Jetson Nano slow CUDA performance vs CPU

I have a Jetson Nano 4GB with a 32GB SD card running a vanilla OS install and a 65 watt micro usb power supply. I installed CUDA (10.2) versions of PyTorch (1.10.0a0+git36449ea) and transformers (4.18.0). I also installed jtop to see the GPU bar move when generate an inference.

I am loading T5 Flan small and getting OK speeds running simple inputs. For example, I would ask “who landed on the moon” and in 31 seconds, it returns “astronaut.”

device = 'cuda:0'
inputs = tokenizer("Who landed on the moon?", return_tensors="pt").to(device)

However, the problem is that the Jetson Nano CPU is faster. When I change the device to ‘cpu’ e.g., device = 'cuda:0' It speeds up to about 27 seconds.

I then decided to test the same script on a bare bones 4GB Z3580 and was able to get speeds of about 12 seconds. This board is 1/3 the price of a Jetson Nano.

My question is, what am I doing wrong, if anything? I already tried some light quantization with torch_dtype=torch.float16 but that did little. Please see my simple code below:

from transformers import AutoModelForSeq2SeqLM, AutoTokenizer
import time
import torch

flan_version = “google/flan-t5-small”
device = ‘cuda:0’
#device = ‘cpu’

start = time.time()

model = AutoModelForSeq2SeqLM.from_pretrained(flan_version,torch_dtype=torch.float16)
tokenizer = AutoTokenizer.from_pretrained(flan_version)

inputs = tokenizer(“Who landed on the moon?”, return_tensors=“pt”).to(device)
outputs =‘cuda:0’).generate(
response = tokenizer.batch_decode(outputs, skip_special_tokens=True)

Hi @robnewport, can you try timing this in a loop running the model for multiple iterations? The very first run after the process starts, it typically takes longer to load all the CUDA kernels, memory, ect. So that first run is typically discarded as a ‘warmup’.

Hey @dusty_nv thank you for that tip, I have not tried that yet and now that you mention it, I can see how it would make sense. I’ll follow up with some posted times when I get back into the office.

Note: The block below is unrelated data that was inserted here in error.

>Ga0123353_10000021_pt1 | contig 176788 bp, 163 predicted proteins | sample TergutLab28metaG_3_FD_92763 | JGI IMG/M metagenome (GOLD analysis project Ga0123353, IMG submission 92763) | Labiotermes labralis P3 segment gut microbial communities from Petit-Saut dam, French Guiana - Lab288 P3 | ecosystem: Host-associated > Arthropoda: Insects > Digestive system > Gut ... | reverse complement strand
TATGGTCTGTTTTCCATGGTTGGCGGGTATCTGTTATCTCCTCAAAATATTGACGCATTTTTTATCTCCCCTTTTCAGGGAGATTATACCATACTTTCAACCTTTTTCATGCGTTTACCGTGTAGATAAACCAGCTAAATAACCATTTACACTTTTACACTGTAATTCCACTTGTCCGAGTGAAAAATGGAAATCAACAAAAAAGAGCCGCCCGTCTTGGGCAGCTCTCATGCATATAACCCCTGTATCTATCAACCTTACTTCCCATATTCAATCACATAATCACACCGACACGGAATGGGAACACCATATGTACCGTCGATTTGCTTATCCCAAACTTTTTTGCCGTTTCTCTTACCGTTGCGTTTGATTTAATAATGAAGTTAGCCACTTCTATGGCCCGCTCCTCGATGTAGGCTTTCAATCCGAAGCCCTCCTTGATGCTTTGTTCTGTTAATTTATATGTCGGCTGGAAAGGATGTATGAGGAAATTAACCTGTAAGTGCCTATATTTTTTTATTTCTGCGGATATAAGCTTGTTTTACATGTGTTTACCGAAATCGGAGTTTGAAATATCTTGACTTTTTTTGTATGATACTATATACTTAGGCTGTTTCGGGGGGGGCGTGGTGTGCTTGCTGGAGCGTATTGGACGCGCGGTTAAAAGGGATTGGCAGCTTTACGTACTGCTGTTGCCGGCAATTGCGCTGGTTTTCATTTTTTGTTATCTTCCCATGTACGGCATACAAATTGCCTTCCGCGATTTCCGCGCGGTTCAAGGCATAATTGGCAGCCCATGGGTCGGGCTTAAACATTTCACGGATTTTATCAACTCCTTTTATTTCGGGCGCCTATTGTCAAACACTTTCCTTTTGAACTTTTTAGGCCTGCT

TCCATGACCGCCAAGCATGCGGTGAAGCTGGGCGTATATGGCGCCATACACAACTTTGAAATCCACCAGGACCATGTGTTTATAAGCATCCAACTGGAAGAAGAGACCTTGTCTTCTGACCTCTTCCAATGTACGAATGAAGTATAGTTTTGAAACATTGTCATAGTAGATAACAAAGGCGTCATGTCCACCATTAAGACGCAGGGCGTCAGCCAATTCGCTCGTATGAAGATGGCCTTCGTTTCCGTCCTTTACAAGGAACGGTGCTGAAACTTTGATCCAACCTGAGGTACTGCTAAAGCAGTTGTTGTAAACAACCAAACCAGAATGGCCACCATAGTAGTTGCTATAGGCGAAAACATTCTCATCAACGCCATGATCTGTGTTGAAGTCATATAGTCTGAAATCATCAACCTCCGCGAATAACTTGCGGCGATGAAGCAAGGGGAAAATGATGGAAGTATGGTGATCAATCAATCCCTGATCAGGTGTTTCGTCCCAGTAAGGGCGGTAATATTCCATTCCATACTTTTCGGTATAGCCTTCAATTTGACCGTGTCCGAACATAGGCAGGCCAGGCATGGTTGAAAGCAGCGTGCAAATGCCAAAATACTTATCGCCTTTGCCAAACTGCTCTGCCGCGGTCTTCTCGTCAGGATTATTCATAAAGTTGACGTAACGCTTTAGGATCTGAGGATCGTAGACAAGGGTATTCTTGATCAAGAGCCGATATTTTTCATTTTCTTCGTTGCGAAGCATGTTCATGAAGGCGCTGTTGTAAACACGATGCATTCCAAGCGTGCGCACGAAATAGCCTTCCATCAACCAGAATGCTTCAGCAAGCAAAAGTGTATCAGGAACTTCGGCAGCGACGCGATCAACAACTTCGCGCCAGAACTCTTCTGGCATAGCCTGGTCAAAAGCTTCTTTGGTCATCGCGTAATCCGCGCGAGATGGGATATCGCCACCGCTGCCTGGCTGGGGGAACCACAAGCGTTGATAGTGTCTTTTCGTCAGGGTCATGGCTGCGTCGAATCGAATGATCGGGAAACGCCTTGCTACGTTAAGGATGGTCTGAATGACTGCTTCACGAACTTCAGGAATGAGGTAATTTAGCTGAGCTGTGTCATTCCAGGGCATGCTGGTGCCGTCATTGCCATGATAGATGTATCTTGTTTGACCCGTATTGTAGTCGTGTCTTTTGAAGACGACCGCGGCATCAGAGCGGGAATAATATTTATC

I also had another thought – the transformers version on the Jetson Nano is 4.18.0. I can see there are more quantization options on more recent transformers versions (e.g. 4.37.2). Would this make a difference? Is it worth the headache to update python/pytorch/transformers to squeeze more speed out of CUDA? Thank you for your help.

I recall that versions of transformers after 4.18 dropped support Python 3.6, which is why it’s the last version that appears in pip/PyPi while on JetPack 4. While you could attempt to install Python 3.8 from a PPA (like “deadsnakes”), newer versions of transformers also require newer versions of PyTorch (which in turn don’t tend to support older CUDA/cuDNN versions very long), so that would need to be identified and compiled too. So I would say “not worth the headache” if it can be avoided. It seems PyTorch has always taken extra time the first time GPU is used.

Hey @dusty_nv I just ran the numbers on Jetson Nano (4GB) versus Intel Z3580 (4GB) and you were totally correct, the first run is way off. Interestingly, about 10 runs are needed before the Jetson GPU reaches its top speed. I switched the test from small to flan-t5-base and ran the same question “Who landed on the moon?” with the following response times (in seconds):

Jetson Nano (4GB): 35.84, 1.47, 1.30, 1.22, 1.19, 1.16, 1.23, 1.14, 1.15, 1.15
Z3580 (4GB): 2.51, 2.46, 2.46, 2.46, 2.47, 2.46, 2.46, 2.46, 2.46, 2.47

In hindsight it totally makes sense that the GPU needs to “prime” itself to reach top speeds whereas the CPU is more consistent. Thank you for the nudge in the right direction and I’ll mark this query as solved.

If you have any pointers or tips on how to optimise flan-t5-base further with quantisation compatible with transformers 4.18.0 I’d appreciate your advice.

OK great, glad to hear it @robnewport! So regarding the quantization, I put flan-t5 in the same bucket as other LLMs like Llama/ect, and the quantization tools that support those (like AutoGPTQ, AWQ, llama.cpp, exllama, ect) seem to also require newer GPUs (because they typically use optimized CUDA kernels using newer instructions/instrinsics)

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